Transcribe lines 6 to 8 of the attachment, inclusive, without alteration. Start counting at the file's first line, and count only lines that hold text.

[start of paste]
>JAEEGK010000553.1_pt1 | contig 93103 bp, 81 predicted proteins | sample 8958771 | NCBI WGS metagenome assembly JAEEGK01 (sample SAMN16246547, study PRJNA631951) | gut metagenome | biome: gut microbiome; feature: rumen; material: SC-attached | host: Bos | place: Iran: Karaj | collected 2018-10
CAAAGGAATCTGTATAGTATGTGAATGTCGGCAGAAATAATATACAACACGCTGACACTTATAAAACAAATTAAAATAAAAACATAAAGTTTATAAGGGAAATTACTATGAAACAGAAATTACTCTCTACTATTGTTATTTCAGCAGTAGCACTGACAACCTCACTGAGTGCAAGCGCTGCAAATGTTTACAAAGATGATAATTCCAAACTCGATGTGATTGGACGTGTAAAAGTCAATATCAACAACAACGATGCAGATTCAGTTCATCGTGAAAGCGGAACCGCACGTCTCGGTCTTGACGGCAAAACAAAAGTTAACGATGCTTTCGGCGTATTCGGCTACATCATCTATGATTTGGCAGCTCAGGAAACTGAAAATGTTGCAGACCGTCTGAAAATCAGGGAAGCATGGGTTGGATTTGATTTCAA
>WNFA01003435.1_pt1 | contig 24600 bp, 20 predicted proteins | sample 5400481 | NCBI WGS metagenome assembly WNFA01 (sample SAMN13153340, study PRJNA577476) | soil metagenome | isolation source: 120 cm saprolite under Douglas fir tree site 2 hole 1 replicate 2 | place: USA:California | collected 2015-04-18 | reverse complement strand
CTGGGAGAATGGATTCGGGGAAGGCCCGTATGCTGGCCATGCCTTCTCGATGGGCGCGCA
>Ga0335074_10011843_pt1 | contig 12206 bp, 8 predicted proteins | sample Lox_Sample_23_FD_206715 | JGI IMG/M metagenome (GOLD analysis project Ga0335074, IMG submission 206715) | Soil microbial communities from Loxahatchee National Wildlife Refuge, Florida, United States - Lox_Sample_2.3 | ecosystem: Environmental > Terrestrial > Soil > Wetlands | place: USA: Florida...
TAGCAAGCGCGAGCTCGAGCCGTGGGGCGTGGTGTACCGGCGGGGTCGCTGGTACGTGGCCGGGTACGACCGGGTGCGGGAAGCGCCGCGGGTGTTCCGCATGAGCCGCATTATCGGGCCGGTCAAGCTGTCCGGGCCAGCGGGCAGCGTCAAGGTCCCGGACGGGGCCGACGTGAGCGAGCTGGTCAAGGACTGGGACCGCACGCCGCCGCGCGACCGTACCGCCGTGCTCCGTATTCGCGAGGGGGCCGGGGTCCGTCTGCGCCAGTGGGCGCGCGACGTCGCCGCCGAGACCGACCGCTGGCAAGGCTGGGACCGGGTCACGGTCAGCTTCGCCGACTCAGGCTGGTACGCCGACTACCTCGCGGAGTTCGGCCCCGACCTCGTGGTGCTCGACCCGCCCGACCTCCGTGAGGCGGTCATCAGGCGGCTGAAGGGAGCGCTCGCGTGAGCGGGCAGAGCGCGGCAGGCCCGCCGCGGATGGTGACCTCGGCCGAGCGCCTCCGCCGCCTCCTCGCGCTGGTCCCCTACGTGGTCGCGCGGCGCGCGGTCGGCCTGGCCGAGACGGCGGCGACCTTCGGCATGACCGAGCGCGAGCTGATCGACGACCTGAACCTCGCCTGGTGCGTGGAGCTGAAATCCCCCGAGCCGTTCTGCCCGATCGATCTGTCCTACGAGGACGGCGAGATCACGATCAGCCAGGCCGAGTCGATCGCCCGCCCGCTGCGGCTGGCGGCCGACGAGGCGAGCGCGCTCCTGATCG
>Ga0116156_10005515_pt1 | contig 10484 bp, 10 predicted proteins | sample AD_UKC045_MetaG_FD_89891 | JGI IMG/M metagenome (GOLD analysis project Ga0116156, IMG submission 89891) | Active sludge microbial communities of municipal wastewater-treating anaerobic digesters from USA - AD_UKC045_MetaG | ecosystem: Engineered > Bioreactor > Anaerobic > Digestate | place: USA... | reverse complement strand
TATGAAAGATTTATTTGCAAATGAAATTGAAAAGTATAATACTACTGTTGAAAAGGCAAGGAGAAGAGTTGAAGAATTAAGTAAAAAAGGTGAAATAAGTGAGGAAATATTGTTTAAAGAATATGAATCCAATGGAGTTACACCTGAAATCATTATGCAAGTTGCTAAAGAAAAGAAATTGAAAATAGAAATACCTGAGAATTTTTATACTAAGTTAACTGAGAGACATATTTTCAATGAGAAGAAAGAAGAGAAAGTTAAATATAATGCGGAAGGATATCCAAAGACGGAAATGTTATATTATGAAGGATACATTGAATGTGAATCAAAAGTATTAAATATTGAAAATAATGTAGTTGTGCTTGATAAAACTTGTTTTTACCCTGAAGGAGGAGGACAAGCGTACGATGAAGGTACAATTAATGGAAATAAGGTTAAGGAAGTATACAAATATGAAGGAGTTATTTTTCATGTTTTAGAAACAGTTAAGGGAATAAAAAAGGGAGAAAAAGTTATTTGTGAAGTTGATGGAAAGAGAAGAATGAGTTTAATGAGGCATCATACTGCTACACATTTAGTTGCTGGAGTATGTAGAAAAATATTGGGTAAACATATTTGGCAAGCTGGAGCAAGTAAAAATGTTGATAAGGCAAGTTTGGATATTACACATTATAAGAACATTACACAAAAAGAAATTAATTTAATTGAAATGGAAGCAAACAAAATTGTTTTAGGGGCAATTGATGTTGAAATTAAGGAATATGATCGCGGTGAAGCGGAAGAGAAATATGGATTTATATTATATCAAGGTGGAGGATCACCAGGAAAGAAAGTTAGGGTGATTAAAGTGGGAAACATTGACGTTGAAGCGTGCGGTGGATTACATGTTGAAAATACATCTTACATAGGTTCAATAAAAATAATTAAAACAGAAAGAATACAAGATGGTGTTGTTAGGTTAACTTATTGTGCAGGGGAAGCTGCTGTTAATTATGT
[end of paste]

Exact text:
TAGCAAGCGCGAGCTCGAGCCGTGGGGCGTGGTGTACCGGCGGGGTCGCTGGTACGTGGCCGGGTACGACCGGGTGCGGGAAGCGCCGCGGGTGTTCCGCATGAGCCGCATTATCGGGCCGGTCAAGCTGTCCGGGCCAGCGGGCAGCGTCAAGGTCCCGGACGGGGCCGACGTGAGCGAGCTGGTCAAGGACTGGGACCGCACGCCGCCGCGCGACCGTACCGCCGTGCTCCGTATTCGCGAGGGGGCCGGGGTCCGTCTGCGCCAGTGGGCGCGCGACGTCGCCGCCGAGACCGACCGCTGGCAAGGCTGGGACCGGGTCACGGTCAGCTTCGCCGACTCAGGCTGGTACGCCGACTACCTCGCGGAGTTCGGCCCCGACCTCGTGGTGCTCGACCCGCCCGACCTCCGTGAGGCGGTCATCAGGCGGCTGAAGGGAGCGCTCGCGTGAGCGGGCAGAGCGCGGCAGGCCCGCCGCGGATGGTGACCTCGGCCGAGCGCCTCCGCCGCCTCCTCGCGCTGGTCCCCTACGTGGTCGCGCGGCGCGCGGTCGGCCTGGCCGAGACGGCGGCGACCTTCGGCATGACCGAGCGCGAGCTGATCGACGACCTGAACCTCGCCTGGTGCGTGGAGCTGAAATCCCCCGAGCCGTTCTGCCCGATCGATCTGTCCTACGAGGACGGCGAGATCACGATCAGCCAGGCCGAGTCGATCGCCCGCCCGCTGCGGCTGGCGGCCGACGAGGCGAGCGCGCTCCTGATCG
>Ga0116156_10005515_pt1 | contig 10484 bp, 10 predicted proteins | sample AD_UKC045_MetaG_FD_89891 | JGI IMG/M metagenome (GOLD analysis project Ga0116156, IMG submission 89891) | Active sludge microbial communities of municipal wastewater-treating anaerobic digesters from USA - AD_UKC045_MetaG | ecosystem: Engineered > Bioreactor > Anaerobic > Digestate | place: USA... | reverse complement strand
TATGAAAGATTTATTTGCAAATGAAATTGAAAAGTATAATACTACTGTTGAAAAGGCAAGGAGAAGAGTTGAAGAATTAAGTAAAAAAGGTGAAATAAGTGAGGAAATATTGTTTAAAGAATATGAATCCAATGGAGTTACACCTGAAATCATTATGCAAGTTGCTAAAGAAAAGAAATTGAAAATAGAAATACCTGAGAATTTTTATACTAAGTTAACTGAGAGACATATTTTCAATGAGAAGAAAGAAGAGAAAGTTAAATATAATGCGGAAGGATATCCAAAGACGGAAATGTTATATTATGAAGGATACATTGAATGTGAATCAAAAGTATTAAATATTGAAAATAATGTAGTTGTGCTTGATAAAACTTGTTTTTACCCTGAAGGAGGAGGACAAGCGTACGATGAAGGTACAATTAATGGAAATAAGGTTAAGGAAGTATACAAATATGAAGGAGTTATTTTTCATGTTTTAGAAACAGTTAAGGGAATAAAAAAGGGAGAAAAAGTTATTTGTGAAGTTGATGGAAAGAGAAGAATGAGTTTAATGAGGCATCATACTGCTACACATTTAGTTGCTGGAGTATGTAGAAAAATATTGGGTAAACATATTTGGCAAGCTGGAGCAAGTAAAAATGTTGATAAGGCAAGTTTGGATATTACACATTATAAGAACATTACACAAAAAGAAATTAATTTAATTGAAATGGAAGCAAACAAAATTGTTTTAGGGGCAATTGATGTTGAAATTAAGGAATATGATCGCGGTGAAGCGGAAGAGAAATATGGATTTATATTATATCAAGGTGGAGGATCACCAGGAAAGAAAGTTAGGGTGATTAAAGTGGGAAACATTGACGTTGAAGCGTGCGGTGGATTACATGTTGAAAATACATCTTACATAGGTTCAATAAAAATAATTAAAACAGAAAGAATACAAGATGGTGTTGTTAGGTTAACTTATTGTGCAGGGGAAGCTGCTGTTAATTATGT